- Review Price: £739.95
We Brits are a peculiar bunch. Obsessed by the weather, guzzling down fish and chips like there’s no tomorrow and fanatical about a game where 22 men lump a ball around a big patch of grass – idiosyncrasies that sound strange to outsiders but make us the great nation we are.
Just like our tastes in home cinema in fact. We have very specific ideas about how we like our movies to sound, and that’s something Denon has recognised with its latest range of AV receivers, two of which have been tuned specifically for UK ears.
The AVR-2310 is the most advanced of three new sub-£1,000 models launched by Denon this year, alongside the entry-level, 550W AVR-1610 (£349) and the step-up 840W AVR-1910 (£479). Both the AVR-2310 and the AVR-1910 are ‘UK Tuned’, which means that Denon’s Japanese engineers have conducted extensive listening sessions with Denon UK’s audio gurus and tweaked the sound until everyone in the room is happy. It’s hard to say exactly what the ‘UK sound’ is, but it lies somewhere between the upfront brashness favoured by Germans and the softer, detailed sound that delights Japanese eardrums.
What UK buyers also love is a lengthy list of cutting-edge features to play with, and the AVR-2310 goes far and beyond the call of duty, offering a range of goodies that’ll make any self-respecting home cinema fan feel like a kid in a sweet shop on pocket money day.
More on those later, but first let’s talk aesthetics. Denon sent us the Black version but it’s also available in Premium Silver if that floats your boat, and in both cases the company has crafted an undeniably attractive unit that doesn’t rely on lights ‘n’ logos to underline its cutting-edge credentials – this earns aesthetic brownie points with a classy, understated look that Denon always does so well.
The vibration-resistant casing – bolstered by a rigid bottom chassis set on cast-iron feet – is reassuringly sturdy and the unit is surprisingly compact, slotting into the space normally occupied by my beloved AVR-3802 with loads of room around the edges.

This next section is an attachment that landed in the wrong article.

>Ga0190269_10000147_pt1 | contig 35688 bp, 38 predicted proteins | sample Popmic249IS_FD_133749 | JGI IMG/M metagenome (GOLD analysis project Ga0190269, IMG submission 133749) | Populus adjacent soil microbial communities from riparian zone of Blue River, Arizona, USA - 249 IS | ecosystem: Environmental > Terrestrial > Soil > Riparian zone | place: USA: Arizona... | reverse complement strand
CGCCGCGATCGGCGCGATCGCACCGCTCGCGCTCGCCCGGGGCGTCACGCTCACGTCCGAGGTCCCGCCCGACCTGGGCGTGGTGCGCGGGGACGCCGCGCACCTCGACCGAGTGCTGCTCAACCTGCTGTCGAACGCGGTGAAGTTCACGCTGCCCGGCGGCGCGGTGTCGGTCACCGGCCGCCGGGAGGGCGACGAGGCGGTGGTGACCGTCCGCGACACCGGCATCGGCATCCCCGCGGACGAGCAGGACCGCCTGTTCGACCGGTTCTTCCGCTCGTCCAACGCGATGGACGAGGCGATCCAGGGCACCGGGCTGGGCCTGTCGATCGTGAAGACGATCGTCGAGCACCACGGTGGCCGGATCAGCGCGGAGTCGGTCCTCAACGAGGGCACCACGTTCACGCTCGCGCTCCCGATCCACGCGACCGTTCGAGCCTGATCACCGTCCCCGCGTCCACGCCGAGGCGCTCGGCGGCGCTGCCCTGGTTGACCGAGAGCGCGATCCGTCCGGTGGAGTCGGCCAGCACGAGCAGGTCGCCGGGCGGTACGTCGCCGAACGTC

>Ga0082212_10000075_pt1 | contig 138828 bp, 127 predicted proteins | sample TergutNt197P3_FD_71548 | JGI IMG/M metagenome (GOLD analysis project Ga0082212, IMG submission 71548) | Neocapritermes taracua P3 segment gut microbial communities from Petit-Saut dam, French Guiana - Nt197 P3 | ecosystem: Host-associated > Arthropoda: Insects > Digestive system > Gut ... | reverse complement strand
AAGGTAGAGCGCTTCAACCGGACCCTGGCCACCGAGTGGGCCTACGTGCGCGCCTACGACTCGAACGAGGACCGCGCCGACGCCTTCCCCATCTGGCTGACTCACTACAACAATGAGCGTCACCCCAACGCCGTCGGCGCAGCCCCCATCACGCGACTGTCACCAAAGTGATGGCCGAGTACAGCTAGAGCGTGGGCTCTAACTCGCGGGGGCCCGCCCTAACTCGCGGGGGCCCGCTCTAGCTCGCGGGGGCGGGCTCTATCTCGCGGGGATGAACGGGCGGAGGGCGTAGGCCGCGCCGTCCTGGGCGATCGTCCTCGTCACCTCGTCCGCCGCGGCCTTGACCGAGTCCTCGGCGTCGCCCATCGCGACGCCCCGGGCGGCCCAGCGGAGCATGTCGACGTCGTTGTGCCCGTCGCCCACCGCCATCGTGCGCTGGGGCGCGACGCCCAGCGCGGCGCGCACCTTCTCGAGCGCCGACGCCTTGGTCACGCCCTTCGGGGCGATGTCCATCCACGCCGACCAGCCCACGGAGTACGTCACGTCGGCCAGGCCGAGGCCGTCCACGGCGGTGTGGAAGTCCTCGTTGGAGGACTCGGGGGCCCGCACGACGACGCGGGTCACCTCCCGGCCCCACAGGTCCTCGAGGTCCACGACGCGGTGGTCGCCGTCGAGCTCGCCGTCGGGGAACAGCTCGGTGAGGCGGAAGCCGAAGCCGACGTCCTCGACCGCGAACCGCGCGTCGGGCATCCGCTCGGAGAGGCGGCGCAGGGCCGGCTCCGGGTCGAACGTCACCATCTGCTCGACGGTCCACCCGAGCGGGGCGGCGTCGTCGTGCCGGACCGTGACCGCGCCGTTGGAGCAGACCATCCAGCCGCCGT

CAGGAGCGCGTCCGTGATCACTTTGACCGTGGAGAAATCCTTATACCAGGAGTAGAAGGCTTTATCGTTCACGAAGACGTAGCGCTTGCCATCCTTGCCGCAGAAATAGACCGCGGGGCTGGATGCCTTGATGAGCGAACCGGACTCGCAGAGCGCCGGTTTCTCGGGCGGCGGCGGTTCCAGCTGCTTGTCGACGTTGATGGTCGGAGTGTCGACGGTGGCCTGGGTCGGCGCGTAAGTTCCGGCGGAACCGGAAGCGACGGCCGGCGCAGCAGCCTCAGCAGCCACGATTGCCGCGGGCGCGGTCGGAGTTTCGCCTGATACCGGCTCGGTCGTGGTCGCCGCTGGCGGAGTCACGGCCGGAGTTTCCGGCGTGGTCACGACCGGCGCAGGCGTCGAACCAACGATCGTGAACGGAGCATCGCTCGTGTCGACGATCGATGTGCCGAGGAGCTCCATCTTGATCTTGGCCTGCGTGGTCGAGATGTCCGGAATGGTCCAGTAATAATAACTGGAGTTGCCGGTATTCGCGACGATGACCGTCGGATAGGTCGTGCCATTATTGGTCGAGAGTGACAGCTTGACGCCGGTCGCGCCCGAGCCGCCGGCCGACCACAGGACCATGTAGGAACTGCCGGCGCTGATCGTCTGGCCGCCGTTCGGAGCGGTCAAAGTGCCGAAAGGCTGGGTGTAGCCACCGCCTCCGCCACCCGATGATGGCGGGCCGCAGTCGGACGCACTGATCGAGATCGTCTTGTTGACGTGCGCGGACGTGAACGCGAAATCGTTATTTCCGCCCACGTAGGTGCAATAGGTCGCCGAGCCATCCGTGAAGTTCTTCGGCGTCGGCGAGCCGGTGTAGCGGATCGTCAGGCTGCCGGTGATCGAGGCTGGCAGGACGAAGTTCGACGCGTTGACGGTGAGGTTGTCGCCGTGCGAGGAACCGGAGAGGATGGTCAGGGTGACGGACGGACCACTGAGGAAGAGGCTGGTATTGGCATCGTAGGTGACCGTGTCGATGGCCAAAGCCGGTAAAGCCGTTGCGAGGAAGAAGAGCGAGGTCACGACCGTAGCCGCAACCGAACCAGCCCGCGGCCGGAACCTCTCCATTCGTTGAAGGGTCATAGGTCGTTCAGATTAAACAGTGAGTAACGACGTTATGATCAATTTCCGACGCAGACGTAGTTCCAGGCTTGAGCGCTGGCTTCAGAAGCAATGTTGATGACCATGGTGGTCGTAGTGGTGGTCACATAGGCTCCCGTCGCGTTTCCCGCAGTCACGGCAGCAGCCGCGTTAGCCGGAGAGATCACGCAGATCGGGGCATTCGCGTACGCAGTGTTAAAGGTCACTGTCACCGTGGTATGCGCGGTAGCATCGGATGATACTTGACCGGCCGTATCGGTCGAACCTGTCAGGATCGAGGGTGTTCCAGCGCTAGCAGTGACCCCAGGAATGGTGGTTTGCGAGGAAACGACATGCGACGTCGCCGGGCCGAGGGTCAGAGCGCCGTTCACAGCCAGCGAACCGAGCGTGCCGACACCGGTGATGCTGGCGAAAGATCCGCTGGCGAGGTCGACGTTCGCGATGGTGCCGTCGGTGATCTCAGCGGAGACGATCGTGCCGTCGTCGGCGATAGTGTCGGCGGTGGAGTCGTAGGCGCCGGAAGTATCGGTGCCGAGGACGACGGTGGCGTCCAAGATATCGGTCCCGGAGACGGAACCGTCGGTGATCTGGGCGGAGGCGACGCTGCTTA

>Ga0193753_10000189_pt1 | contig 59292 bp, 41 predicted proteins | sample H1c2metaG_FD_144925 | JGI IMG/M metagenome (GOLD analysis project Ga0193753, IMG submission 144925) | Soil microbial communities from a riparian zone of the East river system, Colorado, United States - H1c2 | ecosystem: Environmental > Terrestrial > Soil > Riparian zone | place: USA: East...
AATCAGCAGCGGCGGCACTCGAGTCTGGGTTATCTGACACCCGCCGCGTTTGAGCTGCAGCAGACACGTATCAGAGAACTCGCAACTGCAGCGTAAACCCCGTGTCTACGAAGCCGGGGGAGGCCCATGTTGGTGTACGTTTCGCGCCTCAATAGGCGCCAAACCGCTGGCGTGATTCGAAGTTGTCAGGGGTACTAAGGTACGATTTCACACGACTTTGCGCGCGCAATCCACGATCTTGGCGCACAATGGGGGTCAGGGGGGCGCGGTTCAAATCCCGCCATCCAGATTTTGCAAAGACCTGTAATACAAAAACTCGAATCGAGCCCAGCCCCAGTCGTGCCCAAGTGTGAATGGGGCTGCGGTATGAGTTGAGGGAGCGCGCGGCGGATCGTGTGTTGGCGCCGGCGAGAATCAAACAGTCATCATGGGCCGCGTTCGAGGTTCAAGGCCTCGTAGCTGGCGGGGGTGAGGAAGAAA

Every aspect of the front panel is tasteful and user-friendly, the standout feature being a huge display window that presents the key info in large letters. A row of buttons is almost invisibly integrated along the bottom edge of the display panel, while all the other keys (governing menu control, surround modes and more) are tidily arranged along the bottom. You’ll also find satisfyingly big dials for volume and source selection, plus S-video, composite, stereo audio and optical digital audio inputs.
On the back is a mind-blowing array of sockets that should keep you going for years to come. The highlight of course is the inclusion of five HDMI v1.3 inputs for hi-def gear, plus an output to pass the signals to your display. Like many of its rivals, the AVR-2310 features built-in upscaling circuitry that allows you to feed in an SD signal and get 720p, 1080i or 1080p out the other end.
Your audio sources are in good hands too, with two optical and two coaxial digital inputs (and one optical output), six sets of analogue inputs (and two outputs), 7.1-channel external inputs and analogue pre-outs. Add to that a shedload of other video inputs/outputs, an optional iPod dock connection and custom install ports and this receiver is just about ready for anything.
The Denon’s surround back speaker terminals can be used for their nominated purpose, or you can reassign them in the setup menu for Front Height channels, speakers in a second zone or to bi-amp a front pair.
As mentioned, the AVR-2310 offers the sort of extensive feature list that you’d hope for at this price. It blasts out 135W from all seven channels and decodes the entire gamut of Dolby and DTS formats on Blu-ray and DVD, including hi-res Dolby TrueHD and DTS HD Master Audio tracks.
Denon has also joined Onkyo in offering Dolby Pro Logic IIz processing, which cleverly lets you add an element of height to the 5.1 soundstage – if you’re prepared to install a pair of speakers above your TV that is. It extracts non-directional audio information contained in any soundtrack and sends it to two ‘front height’ channels, giving the impression that certain effects and ambience are emerging above you. It’s an interesting idea and the results can be impressive, but we’re not 100 per cent convinced many home cinema fans will invest the time and effort for such marginal benefits. Much more useful is Pro Logic IIz’s ability to boost stereo sources up to 5.1 and 7.1 channels.